CAD/CNC compliance with the various regulatory standards maintains the quality and reliability of manufactured parts. For instance, as we detail below, specific standards require process validation, which helps identify flaws. Process validation helps machinists and companies to confirm whether the CNC machine can fabricate parts that meet specifications and do so repeatedly. In this way, compliance produces consistent production results. Similarly, machinists can consistently produce quality products by complying with standards that require safe machine operation. 

Regulatory Standards in CAD and CNC Industries

There are various government regulatory standards and bodies that require CAD/CNC compliance, including: 

  • ISO standards like 9001 and 14000
  • The US Food and Drug Administration (FDA) regulations 
  • The US Federal Aviation Administration (FAA) regulations
  • EU’s Restriction of Hazardous Substances (RoHS) directive
  • The International Traffic in Arms Regulations (ITAR)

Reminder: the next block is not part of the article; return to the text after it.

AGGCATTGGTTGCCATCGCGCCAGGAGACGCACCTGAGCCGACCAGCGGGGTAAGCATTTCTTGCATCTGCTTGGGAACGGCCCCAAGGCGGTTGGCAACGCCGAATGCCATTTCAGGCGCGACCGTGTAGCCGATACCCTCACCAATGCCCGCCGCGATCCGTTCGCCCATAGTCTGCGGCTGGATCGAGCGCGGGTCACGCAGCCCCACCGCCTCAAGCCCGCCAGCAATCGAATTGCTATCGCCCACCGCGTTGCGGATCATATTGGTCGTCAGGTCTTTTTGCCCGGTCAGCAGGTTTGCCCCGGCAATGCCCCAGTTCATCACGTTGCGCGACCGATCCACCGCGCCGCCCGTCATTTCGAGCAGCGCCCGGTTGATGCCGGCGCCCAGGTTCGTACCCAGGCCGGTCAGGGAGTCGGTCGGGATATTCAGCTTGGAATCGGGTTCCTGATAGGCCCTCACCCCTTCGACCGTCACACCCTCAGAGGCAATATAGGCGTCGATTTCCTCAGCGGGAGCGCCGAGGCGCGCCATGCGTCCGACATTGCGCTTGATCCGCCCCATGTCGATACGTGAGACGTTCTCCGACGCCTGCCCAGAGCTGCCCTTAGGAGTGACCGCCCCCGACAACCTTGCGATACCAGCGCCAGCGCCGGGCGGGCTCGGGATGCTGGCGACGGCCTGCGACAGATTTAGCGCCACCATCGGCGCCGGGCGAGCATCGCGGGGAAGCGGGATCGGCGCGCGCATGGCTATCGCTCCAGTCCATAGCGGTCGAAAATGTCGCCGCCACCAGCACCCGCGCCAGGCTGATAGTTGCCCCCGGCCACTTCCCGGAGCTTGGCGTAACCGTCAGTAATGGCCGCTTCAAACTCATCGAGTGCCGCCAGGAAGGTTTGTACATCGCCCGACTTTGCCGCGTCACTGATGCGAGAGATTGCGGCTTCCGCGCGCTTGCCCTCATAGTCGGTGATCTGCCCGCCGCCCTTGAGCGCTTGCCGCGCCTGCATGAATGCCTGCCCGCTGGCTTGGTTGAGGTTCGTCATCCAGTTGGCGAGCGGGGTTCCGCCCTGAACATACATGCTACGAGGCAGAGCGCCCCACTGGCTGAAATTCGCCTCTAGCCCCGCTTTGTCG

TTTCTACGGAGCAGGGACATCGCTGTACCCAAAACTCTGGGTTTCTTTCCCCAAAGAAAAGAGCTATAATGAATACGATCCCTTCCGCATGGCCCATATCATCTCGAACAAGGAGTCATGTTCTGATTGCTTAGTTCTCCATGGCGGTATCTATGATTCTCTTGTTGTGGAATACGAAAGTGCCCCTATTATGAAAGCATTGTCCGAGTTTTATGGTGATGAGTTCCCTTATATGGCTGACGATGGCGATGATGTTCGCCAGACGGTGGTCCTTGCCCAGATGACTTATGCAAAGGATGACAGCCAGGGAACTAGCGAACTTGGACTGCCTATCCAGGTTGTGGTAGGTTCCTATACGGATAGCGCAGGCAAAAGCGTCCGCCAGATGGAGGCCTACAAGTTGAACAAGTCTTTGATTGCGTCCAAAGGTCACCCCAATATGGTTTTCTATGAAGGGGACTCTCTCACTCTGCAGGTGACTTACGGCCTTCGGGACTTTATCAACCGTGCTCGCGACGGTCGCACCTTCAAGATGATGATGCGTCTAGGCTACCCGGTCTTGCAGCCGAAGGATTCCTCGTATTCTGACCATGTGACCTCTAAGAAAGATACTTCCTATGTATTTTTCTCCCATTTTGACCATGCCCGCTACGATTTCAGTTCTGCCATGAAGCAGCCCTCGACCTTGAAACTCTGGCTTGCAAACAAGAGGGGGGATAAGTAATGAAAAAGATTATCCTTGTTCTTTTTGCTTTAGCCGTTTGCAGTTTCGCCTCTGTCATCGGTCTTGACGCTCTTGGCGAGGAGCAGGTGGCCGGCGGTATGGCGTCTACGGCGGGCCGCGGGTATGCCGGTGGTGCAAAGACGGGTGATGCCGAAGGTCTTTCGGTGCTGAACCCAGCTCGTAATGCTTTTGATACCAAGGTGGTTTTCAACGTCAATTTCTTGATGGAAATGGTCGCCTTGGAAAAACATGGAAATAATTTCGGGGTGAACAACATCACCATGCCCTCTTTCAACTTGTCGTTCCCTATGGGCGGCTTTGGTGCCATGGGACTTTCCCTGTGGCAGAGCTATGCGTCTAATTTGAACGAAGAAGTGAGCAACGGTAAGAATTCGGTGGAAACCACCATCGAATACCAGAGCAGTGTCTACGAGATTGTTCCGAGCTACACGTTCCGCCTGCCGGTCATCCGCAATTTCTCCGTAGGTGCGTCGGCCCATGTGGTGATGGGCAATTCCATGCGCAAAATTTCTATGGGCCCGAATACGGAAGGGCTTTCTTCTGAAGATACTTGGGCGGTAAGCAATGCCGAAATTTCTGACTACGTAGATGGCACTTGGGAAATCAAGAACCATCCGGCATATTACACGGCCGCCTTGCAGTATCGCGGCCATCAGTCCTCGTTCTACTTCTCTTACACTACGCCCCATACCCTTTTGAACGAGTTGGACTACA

• The American National Standards Institute (ANSI) standards
  • Eurocode standards
  • The International Electrotechnical Commission (IEC) standards
  • The Institute of Electrical and Electronic Engineers (IEEE) standards
  • American Society of Mechanical Engineers (ASME) standards

This section covers a few regulatory standards from these bodies that specifically apply to the CAD and CNC industries. These include:

1. ISO 9001 Quality Management Systems

The ISO 9001 standard helps companies address all elements of managing the quality of their product. It emphasizes customer satisfaction and the continuous enhancement of the formalized system of processes, procedures, and responsibilities for implementing quality policies and achieving quality objectives. 

2. ISO 14001 Environmental Management Systems